They are usually placed after the 1st organic search result, however, they can be in the middle or end of the page as well.

  1. FAQ

These became a ‘SERP feature’ after FAQ schema was introduced. With an addition of an FAQ Schema on any page, a list of questions that exist on the page starts appearing after the search result.

FAQ Schema on SERP

This is similar to the PAA, however, these can be triggered by using the schema and can be easily modified as well.

Where to find PAA on SERP?

Just below individual Search results!

  1. How-to Carousal/List-view

This is like the FAQ Schema. Implementation of this can help in appearing for A How-to list/carousal. A set of steps to complete a task, featuring video, images, and text can appear on SERP.

carousel-how-to-snippet-example

Where to find them on SERP?

Usually at the top replacing the featured snippet or in some cases below it.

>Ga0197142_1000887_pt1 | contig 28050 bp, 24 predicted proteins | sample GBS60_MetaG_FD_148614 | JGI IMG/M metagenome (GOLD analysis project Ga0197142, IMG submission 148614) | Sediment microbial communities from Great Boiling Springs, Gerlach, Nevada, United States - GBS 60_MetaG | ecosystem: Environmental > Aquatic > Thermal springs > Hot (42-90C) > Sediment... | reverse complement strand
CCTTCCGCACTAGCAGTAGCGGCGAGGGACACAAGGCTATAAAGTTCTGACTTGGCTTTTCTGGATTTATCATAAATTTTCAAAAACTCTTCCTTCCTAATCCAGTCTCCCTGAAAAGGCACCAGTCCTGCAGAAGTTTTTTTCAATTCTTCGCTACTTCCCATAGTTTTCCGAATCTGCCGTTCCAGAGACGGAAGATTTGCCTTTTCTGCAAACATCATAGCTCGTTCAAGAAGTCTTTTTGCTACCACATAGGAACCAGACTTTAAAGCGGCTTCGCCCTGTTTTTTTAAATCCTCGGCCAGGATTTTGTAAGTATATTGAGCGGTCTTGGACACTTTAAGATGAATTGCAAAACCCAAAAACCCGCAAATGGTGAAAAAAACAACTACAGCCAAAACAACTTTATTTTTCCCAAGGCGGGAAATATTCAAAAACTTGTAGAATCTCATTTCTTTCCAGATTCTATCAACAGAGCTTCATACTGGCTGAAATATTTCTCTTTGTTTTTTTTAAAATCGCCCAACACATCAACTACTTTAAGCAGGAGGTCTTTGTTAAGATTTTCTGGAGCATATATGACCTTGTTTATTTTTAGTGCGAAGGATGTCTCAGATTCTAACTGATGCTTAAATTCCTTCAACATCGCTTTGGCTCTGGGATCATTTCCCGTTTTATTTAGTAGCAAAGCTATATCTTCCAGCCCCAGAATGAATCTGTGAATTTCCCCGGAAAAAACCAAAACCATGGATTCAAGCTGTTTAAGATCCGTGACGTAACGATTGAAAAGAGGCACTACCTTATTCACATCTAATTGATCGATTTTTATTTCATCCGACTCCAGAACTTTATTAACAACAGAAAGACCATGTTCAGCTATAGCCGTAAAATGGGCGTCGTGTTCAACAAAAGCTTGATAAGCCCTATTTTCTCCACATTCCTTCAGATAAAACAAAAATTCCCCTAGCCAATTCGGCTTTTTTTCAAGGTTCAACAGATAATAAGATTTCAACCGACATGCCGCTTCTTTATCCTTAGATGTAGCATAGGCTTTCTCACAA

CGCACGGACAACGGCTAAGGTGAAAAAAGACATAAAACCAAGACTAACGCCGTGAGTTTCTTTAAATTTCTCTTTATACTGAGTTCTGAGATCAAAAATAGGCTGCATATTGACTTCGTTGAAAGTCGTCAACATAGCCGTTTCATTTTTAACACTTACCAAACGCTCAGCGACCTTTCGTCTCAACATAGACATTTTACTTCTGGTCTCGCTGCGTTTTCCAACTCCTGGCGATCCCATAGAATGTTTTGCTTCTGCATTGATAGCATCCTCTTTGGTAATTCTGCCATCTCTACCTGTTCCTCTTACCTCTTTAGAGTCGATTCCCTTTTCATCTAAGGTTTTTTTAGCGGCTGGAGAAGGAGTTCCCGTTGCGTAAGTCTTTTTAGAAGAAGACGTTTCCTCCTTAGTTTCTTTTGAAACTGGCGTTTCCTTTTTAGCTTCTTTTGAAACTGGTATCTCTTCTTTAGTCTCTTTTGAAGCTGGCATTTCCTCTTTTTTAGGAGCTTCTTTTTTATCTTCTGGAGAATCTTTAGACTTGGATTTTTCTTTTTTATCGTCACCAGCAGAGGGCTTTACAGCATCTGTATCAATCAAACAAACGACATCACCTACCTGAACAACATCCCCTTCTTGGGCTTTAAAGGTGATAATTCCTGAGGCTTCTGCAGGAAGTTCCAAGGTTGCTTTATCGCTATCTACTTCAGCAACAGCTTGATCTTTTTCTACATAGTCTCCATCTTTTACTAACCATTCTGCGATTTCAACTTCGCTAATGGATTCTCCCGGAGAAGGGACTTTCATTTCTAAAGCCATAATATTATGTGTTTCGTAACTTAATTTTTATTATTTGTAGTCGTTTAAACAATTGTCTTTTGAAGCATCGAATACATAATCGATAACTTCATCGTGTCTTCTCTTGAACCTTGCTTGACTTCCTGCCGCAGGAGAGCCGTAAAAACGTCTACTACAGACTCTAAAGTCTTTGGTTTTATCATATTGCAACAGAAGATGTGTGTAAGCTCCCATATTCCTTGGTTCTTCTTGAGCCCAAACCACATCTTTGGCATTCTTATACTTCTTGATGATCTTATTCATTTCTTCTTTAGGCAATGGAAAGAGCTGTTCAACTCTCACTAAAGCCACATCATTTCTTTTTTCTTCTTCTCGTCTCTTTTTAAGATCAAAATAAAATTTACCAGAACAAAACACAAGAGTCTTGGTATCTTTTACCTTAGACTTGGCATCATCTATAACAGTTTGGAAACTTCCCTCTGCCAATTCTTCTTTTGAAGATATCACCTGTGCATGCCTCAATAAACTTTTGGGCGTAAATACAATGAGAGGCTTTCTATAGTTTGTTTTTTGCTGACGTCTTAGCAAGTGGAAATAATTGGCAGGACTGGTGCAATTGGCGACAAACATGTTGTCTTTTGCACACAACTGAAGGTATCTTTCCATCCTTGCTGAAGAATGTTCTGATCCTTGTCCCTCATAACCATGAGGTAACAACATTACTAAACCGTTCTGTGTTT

That’s it! We come to an end to an exhaustive list of SERP Features! Not all the above will be relevant for your website or the website you’re trying to optimize. However, understanding and identifying each of these features will help you navigate the evolving SERP.

over the last couple of years, there has been tremendous growth in these SERP features. These have ensured that a user gets his answer right away. As per, Jumpshot data more than 50% of search queries have resulted in 0-click searches! Google’s push to become an answer engine than being just a search engine can be seen in measures like these.

While it is a boon for the users, it is a pain for the publishers, whose content value can only be monetized if a user lands on his page.

But, then, why should Google care?